Leaders at the Group of Seven (G-7) meetings in Biarritz, France, issued a joint statement on Monday, Aug. 26, supporting Hong Kong’s autonomy, and called for calm amid the riots. “The G-7 reaffirms the existence and the importance of the 1984 Sino-British agreement on Hong Kong and calls for avoiding violence,” read the statement.
New British Prime Minister Boris Johnson said the leaders from Britain, Canada, France, Germany, Italy, Japan, the United States, and France all had “deep concern” for the events unfolding in Hong Kong, as reported by CNA. “The G-7 nations all want to support a stable and prosperous Hong Kong and we remain collectively committed to the one-country, two-systems framework,” said the prime minister.
President Trump has urged China to treat Hong Kong “humanely,” and has indicated a deal to break the trade war between the two countries may not be possible if the Chinese communist party resorts to violence against the protesters.
“I think it would be very hard to deal if they do violence [in Hong Kong],” President Trump said. “I mean, if it’s another Tiananmen Square, I think it’s a very hard thing to do. I really do believe that if [China restraining itself from violence] weren’t part of the [trade] deal, possibly something would have happened already a long time ago.”
Thousands of Chinese troops have amassed near the Hong Kong border in the Shenzhen Province. Tens of thousands of protesters marched in the pouring rain on Sunday following on from the previous day saw the most volatile clashes between police and demonstrators since the protests began 12 weeks ago.
A warning shot was fired on the weekend by a Hong Kong policeman after police drew their guns. “The escalating illegal and violent acts of radical protesters are not only outrageous, they also push Hong Kong to the verge of a very dangerous situation.”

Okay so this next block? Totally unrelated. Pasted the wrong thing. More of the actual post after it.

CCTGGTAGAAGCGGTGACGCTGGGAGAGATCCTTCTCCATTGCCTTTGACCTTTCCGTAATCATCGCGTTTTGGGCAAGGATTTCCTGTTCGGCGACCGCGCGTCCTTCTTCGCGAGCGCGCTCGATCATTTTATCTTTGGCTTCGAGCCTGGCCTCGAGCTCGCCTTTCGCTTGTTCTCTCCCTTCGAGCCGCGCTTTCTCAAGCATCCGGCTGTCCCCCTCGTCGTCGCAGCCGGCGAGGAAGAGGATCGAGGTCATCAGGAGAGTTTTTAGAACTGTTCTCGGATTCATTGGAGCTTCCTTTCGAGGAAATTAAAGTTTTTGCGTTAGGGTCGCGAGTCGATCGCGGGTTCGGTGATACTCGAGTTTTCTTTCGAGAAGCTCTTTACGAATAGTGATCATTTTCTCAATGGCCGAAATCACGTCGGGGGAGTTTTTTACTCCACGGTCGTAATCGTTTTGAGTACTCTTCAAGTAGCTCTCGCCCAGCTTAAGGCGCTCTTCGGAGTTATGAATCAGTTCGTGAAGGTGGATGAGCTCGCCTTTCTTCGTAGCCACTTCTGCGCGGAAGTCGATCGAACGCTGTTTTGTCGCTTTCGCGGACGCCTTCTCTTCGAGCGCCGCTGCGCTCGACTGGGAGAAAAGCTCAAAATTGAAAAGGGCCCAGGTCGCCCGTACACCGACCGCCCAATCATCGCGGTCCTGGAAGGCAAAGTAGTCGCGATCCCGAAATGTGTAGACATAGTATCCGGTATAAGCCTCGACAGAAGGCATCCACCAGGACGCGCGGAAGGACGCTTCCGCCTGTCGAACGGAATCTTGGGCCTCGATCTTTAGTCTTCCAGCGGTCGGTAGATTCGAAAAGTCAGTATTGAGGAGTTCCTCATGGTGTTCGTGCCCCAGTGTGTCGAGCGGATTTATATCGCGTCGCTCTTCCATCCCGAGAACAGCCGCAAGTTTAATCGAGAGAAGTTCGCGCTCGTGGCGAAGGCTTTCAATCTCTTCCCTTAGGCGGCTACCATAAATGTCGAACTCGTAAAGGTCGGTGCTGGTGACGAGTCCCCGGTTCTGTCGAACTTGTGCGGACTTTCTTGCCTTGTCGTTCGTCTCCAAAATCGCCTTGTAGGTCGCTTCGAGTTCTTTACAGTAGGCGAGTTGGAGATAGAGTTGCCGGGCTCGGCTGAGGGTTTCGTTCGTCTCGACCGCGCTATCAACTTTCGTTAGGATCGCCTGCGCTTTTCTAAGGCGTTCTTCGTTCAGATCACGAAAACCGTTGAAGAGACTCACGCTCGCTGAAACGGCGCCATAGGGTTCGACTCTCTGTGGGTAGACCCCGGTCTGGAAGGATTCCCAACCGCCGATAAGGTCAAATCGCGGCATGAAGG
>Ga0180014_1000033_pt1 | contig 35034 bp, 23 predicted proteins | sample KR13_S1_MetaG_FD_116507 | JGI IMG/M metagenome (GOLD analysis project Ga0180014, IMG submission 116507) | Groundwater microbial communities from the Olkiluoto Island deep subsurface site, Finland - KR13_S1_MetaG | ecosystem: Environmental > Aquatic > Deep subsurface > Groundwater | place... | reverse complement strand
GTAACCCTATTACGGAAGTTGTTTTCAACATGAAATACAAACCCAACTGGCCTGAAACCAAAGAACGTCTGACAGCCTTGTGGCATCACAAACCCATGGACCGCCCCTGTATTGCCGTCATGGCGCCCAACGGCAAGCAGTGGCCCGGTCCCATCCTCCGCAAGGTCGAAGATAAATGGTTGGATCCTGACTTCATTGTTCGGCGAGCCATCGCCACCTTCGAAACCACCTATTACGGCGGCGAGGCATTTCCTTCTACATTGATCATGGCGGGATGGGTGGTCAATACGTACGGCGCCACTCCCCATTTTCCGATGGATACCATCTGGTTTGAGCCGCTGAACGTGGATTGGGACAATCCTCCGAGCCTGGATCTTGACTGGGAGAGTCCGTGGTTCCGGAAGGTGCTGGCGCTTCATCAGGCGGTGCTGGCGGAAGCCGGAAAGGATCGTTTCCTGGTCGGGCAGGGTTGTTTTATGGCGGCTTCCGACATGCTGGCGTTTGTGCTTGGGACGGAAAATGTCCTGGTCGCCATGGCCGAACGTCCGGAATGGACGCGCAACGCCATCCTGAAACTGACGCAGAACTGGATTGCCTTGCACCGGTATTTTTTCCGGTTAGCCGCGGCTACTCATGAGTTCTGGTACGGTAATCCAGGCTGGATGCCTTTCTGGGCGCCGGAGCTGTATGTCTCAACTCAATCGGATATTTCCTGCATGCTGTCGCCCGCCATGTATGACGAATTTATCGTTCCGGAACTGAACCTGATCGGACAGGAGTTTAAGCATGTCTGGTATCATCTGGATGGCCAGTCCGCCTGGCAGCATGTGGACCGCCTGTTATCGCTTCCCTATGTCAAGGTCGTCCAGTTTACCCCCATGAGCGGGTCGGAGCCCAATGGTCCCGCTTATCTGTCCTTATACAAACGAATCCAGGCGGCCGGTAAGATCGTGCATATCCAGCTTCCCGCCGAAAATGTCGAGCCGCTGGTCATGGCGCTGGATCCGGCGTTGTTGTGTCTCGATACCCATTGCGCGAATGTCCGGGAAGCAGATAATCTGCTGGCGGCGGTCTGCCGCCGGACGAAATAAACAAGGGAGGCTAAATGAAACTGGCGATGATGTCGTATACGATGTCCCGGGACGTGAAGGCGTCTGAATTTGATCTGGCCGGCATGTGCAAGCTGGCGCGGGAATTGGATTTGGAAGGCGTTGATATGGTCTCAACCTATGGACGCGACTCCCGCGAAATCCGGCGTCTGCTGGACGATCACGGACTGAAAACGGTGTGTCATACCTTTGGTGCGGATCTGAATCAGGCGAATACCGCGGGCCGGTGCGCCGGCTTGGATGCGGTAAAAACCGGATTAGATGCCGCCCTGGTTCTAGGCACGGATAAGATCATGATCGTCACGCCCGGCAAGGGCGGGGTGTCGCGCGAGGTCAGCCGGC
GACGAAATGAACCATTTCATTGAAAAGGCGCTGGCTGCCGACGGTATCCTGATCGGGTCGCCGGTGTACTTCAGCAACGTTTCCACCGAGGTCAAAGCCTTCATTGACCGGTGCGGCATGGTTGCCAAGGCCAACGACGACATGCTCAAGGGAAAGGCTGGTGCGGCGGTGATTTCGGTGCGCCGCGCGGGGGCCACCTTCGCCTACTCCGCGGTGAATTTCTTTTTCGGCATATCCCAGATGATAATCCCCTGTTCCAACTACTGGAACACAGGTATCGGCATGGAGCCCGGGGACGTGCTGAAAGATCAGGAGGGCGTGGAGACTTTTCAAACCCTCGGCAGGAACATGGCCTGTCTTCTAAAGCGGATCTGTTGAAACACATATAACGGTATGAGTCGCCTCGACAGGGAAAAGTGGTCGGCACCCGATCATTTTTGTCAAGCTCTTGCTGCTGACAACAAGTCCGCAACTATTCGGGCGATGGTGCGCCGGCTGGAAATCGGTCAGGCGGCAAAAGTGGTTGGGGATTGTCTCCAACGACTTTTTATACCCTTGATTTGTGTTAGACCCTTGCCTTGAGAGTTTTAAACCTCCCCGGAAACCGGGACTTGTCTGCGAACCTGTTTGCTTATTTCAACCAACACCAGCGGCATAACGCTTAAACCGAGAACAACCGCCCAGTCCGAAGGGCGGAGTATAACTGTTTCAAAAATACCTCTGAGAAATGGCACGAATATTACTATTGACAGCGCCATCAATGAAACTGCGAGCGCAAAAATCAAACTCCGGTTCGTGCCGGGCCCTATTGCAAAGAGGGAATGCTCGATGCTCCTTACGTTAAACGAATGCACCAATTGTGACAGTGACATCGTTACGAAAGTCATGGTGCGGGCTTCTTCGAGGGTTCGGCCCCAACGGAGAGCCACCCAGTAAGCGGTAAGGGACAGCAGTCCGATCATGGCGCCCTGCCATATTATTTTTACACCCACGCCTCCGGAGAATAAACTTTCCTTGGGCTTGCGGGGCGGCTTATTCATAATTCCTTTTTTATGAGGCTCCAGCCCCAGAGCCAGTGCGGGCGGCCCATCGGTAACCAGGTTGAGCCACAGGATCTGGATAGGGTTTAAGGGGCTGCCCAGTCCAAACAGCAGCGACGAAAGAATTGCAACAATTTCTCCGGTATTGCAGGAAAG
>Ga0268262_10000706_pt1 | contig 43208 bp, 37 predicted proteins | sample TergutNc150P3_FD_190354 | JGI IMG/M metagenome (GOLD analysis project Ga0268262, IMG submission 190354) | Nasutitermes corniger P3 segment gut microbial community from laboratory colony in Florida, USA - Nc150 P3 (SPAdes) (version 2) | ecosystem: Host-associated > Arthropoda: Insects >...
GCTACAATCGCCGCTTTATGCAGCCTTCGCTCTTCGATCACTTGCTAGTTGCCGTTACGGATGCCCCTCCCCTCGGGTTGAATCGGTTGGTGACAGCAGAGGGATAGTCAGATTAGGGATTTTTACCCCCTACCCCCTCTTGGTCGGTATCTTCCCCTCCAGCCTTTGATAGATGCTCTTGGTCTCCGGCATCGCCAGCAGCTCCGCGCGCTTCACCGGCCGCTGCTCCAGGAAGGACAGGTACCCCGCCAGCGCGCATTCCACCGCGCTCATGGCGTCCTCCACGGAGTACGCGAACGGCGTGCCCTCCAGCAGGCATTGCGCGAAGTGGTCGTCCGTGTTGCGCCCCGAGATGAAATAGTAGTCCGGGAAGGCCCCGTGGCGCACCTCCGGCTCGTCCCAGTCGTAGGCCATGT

Authorities said in a statement that “… a total of 86 people were arrested over the weekend, including a 12-year-old boy. Police said they used 215 tear gas canisters, 72 rubber bullets, 44 sponge rounds, and four bean bag rounds during the weekend clashes, according to a report by The Strait Times.
The Assistant Commissioner of Police Operations Mak Chin Ho said, “Over 100 rioters armed with offensive weapons surrounded and attacked our officers,” in a statement. “I must emphasize the officers demonstrated great restraint. Their use of force was indeed necessary and reasonable. It was to protect any person, including our officers themselves, from death or serious bodily injury,” he added.
On Monday, Aug. 26, police made more arrests, detaining 36 people. They used water cannons and tear gas to disperse protesters. According to reports, 21 police officers were injured in the clashes. Police said in a statement the protesters were “outrageous and have overstepped the bottom line of a civilized society,” and added that they “will take relentless enforcement action to bring the persons involved to justice.”
The pro-democracy protests began in June, over the now suspended extradition bill, but protesters are now fighting for “one country, two systems,” and the protesters’ five key demands are: for the government to fully withdraw the highly divisive extradition bill that is now suspended indefinitely, the resignation of leader Carrie Lam, to have an independent inquiry into alleged police brutality, removal of the June 12 protest as a riot; amnesty for those arrested, and more democratic freedom.
One middle-aged protester, M Sung, 53, a software engineer said he has been at every protest since June. “We know this is the last chance to fight for ‘one country, two systems,’ otherwise the Chinese Communist Party will penetrate our home city and control everything,” he said.
“If we keep a strong mind, we can sustain this movement for justice and democracy. It won’t die,” he added.